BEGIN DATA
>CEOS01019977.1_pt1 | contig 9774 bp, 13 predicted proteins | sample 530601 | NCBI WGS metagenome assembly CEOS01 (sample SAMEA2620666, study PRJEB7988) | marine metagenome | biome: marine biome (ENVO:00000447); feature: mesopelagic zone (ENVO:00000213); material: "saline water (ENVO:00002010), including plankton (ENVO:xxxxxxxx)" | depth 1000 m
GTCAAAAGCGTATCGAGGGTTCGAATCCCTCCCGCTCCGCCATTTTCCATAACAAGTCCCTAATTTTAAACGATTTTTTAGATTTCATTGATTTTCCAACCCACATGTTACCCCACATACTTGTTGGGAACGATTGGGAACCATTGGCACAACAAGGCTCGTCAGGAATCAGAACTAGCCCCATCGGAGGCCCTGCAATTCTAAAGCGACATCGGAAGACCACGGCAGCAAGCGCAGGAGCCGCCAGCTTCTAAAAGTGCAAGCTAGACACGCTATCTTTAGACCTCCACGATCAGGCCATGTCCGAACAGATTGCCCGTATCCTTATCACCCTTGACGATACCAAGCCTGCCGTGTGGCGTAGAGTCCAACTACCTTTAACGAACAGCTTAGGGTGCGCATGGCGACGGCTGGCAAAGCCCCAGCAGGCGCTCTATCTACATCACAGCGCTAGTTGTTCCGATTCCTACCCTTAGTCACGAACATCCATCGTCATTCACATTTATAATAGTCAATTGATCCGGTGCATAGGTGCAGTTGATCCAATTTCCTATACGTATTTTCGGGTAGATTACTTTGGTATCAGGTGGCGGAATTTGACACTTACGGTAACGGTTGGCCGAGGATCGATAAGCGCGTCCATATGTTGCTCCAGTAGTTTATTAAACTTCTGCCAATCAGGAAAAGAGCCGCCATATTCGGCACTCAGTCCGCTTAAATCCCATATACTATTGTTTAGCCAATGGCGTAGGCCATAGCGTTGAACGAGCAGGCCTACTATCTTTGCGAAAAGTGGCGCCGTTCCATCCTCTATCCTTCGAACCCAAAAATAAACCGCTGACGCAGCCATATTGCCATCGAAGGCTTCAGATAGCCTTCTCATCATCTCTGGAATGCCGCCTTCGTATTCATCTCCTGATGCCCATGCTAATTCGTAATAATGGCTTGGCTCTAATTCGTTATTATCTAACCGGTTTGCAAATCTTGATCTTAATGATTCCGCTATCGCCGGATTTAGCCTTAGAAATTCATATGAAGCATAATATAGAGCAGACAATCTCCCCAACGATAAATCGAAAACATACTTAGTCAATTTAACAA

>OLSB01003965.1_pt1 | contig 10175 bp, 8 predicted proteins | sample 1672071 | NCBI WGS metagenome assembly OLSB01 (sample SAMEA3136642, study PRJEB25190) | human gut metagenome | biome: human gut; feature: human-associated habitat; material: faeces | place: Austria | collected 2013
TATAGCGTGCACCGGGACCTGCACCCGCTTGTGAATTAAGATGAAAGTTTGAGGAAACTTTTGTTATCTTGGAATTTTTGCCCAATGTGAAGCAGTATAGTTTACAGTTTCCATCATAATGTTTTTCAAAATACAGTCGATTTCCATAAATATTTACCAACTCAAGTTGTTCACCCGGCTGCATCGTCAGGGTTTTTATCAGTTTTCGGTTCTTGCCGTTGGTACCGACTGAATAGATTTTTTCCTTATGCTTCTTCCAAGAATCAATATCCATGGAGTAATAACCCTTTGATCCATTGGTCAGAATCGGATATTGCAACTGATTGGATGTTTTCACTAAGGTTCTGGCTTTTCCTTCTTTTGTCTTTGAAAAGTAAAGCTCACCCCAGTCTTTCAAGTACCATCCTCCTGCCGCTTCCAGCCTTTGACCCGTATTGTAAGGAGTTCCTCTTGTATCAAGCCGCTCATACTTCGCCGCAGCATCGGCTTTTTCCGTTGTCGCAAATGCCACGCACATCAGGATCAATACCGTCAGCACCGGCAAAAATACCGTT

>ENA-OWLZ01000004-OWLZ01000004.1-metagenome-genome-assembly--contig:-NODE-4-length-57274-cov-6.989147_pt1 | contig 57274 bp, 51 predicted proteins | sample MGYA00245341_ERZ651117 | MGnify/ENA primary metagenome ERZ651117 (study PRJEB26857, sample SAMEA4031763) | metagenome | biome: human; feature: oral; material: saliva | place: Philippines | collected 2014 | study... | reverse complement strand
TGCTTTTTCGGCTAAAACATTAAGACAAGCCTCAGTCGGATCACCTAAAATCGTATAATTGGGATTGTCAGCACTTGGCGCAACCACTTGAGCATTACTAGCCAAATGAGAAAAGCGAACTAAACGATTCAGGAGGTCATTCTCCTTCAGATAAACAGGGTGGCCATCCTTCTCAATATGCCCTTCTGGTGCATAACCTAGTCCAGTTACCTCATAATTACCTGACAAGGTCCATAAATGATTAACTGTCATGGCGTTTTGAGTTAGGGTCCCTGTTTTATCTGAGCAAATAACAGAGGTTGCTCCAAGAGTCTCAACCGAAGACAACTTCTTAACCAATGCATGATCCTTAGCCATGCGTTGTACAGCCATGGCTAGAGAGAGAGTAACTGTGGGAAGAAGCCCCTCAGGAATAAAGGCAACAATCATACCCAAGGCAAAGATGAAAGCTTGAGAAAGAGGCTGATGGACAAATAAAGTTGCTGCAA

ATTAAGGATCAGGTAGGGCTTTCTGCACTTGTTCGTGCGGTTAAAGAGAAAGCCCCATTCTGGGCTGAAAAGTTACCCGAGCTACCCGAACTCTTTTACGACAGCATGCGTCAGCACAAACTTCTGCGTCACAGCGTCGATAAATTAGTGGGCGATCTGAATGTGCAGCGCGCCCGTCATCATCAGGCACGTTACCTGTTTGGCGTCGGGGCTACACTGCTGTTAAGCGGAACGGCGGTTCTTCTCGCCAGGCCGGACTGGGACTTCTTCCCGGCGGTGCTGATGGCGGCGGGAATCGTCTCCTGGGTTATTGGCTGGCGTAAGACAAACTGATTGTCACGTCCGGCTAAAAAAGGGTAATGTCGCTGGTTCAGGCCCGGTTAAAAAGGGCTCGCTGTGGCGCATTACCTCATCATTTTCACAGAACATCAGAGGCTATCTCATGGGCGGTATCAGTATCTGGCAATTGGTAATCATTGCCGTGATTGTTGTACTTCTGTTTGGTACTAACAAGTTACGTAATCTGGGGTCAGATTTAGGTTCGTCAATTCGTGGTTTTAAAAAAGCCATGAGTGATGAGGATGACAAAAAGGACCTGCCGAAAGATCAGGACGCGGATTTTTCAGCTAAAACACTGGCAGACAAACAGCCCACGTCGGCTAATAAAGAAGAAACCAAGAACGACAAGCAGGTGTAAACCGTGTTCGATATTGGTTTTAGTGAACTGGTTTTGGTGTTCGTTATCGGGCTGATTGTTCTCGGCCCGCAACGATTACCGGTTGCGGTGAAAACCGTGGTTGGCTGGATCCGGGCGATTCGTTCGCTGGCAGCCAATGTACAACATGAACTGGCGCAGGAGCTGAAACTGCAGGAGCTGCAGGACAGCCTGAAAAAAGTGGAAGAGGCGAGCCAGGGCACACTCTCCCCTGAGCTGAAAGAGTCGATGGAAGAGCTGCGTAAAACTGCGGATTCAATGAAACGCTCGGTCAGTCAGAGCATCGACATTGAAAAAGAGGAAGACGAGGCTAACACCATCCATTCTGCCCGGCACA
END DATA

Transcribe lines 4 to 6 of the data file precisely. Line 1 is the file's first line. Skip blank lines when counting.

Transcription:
TATAGCGTGCACCGGGACCTGCACCCGCTTGTGAATTAAGATGAAAGTTTGAGGAAACTTTTGTTATCTTGGAATTTTTGCCCAATGTGAAGCAGTATAGTTTACAGTTTCCATCATAATGTTTTTCAAAATACAGTCGATTTCCATAAATATTTACCAACTCAAGTTGTTCACCCGGCTGCATCGTCAGGGTTTTTATCAGTTTTCGGTTCTTGCCGTTGGTACCGACTGAATAGATTTTTTCCTTATGCTTCTTCCAAGAATCAATATCCATGGAGTAATAACCCTTTGATCCATTGGTCAGAATCGGATATTGCAACTGATTGGATGTTTTCACTAAGGTTCTGGCTTTTCCTTCTTTTGTCTTTGAAAAGTAAAGCTCACCCCAGTCTTTCAAGTACCATCCTCCTGCCGCTTCCAGCCTTTGACCCGTATTGTAAGGAGTTCCTCTTGTATCAAGCCGCTCATACTTCGCCGCAGCATCGGCTTTTTCCGTTGTCGCAAATGCCACGCACATCAGGATCAATACCGTCAGCACCGGCAAAAATACCGTT

>ENA-OWLZ01000004-OWLZ01000004.1-metagenome-genome-assembly--contig:-NODE-4-length-57274-cov-6.989147_pt1 | contig 57274 bp, 51 predicted proteins | sample MGYA00245341_ERZ651117 | MGnify/ENA primary metagenome ERZ651117 (study PRJEB26857, sample SAMEA4031763) | metagenome | biome: human; feature: oral; material: saliva | place: Philippines | collected 2014 | study... | reverse complement strand
TGCTTTTTCGGCTAAAACATTAAGACAAGCCTCAGTCGGATCACCTAAAATCGTATAATTGGGATTGTCAGCACTTGGCGCAACCACTTGAGCATTACTAGCCAAATGAGAAAAGCGAACTAAACGATTCAGGAGGTCATTCTCCTTCAGATAAACAGGGTGGCCATCCTTCTCAATATGCCCTTCTGGTGCATAACCTAGTCCAGTTACCTCATAATTACCTGACAAGGTCCATAAATGATTAACTGTCATGGCGTTTTGAGTTAGGGTCCCTGTTTTATCTGAGCAAATAACAGAGGTTGCTCCAAGAGTCTCAACCGAAGACAACTTCTTAACCAATGCATGATCCTTAGCCATGCGTTGTACAGCCATGGCTAGAGAGAGAGTAACTGTGGGAAGAAGCCCCTCAGGAATAAAGGCAACAATCATACCCAAGGCAAAGATGAAAGCTTGAGAAAGAGGCTGATGGACAAATAAAGTTGCTGCAA